Explains what trauma is and how it affects your mental health, including how you can help yourself, what treatments are available and how to overcome barriers to getting the right support. Also includes tips for people who want to support someone who has gone through trauma.
How can other people help?
It can be really hard if someone you care about is struggling with the effects of trauma, but there are lots of things you can do that might help.
This page has some suggestions for ways you can support them while also looking after your own wellbeing. These include:
You might be unsure of what to say or do if someone talks to you about trauma. It could help if you:
- Give them time. Let them talk at their own pace – it's important not to pressure or rush them.
- Focus on listening. Try to respect what they are choosing to share, rather than asking lots of questions.
- Accept their feelings. For example, allow them to be upset about what has happened.
- Don't blame them or criticise their reactions. You might wonder why they didn't do something differently, but they survived however they could at the time.
- Use the same words they use. People vary in how they prefer to describe their experiences. For example, it's their choice whether to talk about being a 'victim' or 'survivor' of trauma.
- Don't dismiss their experiences. For example, don't tell them not to worry about things or that it could be worse – this isn't usually helpful to hear. Try to remember that people can't choose what they find traumatic or how they're affected.
- Only give advice if you're asked to. They might prefer to simply hear that you believe them and are there for them.
Accepting that I can show my vulnerability without fear of reprisal or punishment has been a big step... to do this I have had to explain to those closest to me how vulnerable I am... and many times when I appear to be the exact opposite.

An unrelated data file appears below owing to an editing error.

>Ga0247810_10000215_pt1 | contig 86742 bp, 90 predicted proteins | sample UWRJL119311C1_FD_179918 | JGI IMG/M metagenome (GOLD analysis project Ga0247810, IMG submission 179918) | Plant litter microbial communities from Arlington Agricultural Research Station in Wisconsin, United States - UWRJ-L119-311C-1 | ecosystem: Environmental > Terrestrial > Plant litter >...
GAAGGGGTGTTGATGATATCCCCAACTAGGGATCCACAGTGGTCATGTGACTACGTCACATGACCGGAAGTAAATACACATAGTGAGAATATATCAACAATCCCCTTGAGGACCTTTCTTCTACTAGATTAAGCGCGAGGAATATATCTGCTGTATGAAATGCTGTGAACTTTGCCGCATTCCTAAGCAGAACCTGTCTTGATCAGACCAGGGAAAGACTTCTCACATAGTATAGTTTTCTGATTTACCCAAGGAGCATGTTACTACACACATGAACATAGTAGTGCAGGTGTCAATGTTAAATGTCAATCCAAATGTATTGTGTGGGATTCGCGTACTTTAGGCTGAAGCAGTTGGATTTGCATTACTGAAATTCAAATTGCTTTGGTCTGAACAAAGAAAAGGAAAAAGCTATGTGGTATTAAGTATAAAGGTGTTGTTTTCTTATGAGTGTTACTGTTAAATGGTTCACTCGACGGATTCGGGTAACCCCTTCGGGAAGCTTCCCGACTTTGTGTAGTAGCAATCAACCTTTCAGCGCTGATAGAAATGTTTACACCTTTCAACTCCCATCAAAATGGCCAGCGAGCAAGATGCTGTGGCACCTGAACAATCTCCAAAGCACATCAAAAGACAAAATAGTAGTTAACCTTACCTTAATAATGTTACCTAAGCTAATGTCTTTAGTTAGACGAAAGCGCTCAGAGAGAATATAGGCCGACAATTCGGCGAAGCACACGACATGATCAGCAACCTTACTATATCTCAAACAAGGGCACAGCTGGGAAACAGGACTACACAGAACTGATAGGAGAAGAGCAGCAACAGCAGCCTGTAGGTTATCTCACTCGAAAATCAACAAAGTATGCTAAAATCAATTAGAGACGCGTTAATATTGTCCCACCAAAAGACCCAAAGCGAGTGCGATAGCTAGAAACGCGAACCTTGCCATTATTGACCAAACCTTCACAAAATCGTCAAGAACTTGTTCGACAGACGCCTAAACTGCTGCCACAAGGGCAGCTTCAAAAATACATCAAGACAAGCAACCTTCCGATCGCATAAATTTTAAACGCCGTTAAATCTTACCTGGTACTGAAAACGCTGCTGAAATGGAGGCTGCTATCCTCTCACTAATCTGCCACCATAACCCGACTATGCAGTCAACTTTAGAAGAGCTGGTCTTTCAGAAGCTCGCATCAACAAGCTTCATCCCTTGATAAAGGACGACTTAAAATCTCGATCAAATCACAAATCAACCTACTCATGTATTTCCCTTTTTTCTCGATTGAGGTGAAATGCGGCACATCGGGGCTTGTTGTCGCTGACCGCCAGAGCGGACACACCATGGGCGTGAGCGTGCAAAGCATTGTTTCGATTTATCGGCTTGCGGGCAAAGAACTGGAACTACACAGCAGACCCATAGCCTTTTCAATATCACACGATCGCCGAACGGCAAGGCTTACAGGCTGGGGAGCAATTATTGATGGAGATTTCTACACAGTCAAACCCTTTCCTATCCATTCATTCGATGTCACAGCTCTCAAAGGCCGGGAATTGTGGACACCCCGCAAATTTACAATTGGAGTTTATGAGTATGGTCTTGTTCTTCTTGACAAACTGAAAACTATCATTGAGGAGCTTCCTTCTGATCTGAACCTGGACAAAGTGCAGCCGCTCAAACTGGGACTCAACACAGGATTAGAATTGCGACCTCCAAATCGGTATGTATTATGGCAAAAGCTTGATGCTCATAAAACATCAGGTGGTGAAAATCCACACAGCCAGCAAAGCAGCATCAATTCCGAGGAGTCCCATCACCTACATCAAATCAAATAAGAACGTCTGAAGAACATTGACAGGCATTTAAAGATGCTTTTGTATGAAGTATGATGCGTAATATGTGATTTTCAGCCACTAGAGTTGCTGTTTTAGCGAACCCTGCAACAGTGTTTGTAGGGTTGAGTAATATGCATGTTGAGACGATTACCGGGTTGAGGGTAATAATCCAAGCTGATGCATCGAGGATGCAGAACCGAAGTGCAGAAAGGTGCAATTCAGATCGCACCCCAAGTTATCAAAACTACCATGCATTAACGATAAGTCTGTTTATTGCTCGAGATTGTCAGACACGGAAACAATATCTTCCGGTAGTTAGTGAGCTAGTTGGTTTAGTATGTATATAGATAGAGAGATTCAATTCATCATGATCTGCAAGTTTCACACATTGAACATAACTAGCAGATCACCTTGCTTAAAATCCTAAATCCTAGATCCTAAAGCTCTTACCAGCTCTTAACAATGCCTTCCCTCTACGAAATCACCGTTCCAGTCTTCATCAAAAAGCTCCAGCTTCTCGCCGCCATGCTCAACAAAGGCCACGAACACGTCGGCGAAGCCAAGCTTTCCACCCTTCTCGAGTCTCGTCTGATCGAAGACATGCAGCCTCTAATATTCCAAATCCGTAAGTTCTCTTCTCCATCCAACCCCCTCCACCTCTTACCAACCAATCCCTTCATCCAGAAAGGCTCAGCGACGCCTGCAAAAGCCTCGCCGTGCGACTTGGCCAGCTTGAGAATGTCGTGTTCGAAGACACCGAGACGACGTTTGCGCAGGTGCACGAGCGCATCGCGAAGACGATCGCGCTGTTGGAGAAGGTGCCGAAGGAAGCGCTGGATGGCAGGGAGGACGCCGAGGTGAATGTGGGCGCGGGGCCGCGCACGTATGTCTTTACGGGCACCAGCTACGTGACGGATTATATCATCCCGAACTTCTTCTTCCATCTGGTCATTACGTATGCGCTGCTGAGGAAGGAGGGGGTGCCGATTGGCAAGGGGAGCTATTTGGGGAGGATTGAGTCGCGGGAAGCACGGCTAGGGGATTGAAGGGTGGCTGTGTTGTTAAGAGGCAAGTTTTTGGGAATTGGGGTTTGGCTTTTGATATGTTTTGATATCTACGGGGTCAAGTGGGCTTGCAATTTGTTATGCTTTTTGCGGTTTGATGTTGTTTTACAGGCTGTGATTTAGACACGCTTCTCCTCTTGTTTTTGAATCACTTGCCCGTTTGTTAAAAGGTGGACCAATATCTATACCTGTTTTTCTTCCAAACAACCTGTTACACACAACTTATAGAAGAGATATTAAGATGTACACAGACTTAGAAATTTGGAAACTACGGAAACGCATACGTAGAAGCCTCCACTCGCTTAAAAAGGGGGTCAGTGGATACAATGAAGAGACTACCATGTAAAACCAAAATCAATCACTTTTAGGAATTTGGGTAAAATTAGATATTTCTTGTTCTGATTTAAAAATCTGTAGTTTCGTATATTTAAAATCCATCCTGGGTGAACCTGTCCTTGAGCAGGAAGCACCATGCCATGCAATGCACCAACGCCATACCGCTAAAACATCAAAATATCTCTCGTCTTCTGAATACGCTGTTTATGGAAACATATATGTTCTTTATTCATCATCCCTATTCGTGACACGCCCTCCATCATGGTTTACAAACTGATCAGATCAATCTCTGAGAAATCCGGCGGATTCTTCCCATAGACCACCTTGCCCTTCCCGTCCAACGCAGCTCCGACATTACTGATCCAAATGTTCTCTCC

It might help to ask if any situations or conversations might trigger flashbacks or difficult feelings. For example, they might be particularly distressed by loud noises or arguments. Understanding their triggers could help you to avoid these situations, and feel more prepared when they have reactions such as flashbacks.
If you've not gone through trauma yourself or you feel differently about shared experiences, it can be hard to understand why your friend or family member can't seem to 'move on'. It's understandable to wish things could improve, but it's important not to blame them or put pressure on them to get better without the time and support they need.
If you're worried about someone, it's understandable to want to help them improve things or to feel frustrated if they disagree about what to do.
But traumatic experiences usually involve being powerless or having control taken away from you. So if you pressure them or tell them what to do, this might add to their feelings of powerlessness.
Instead, try to encourage and support them to make their own choices.
Accepting support from those closest to me has been tough [because] I always had to be the strong one.
Don't share details of what they've gone through unless you have their permission. For example, they might not want you to tell mutual friends or family members about what has happened to them.
If they want you to, you could help them find further support. For example:
- You could look through the list of relevant organisations in our pages on useful contacts for trauma and useful contacts for PTSD.
- Our pages on supporting someone who is self-harming and supporting someone who feels suicidal can help if someone you care about is harming themselves or struggling with thoughts of suicide.
It's important to remember that your mental health matters too. Our pages on supporting someone else to seek help, how to cope when supporting someone else, managing stress and maintaining your wellbeing all have lots of information and tips on how to look after yourself.
This information was published in January 2020. We will revise it in 2022.
References and bibliography available on request.
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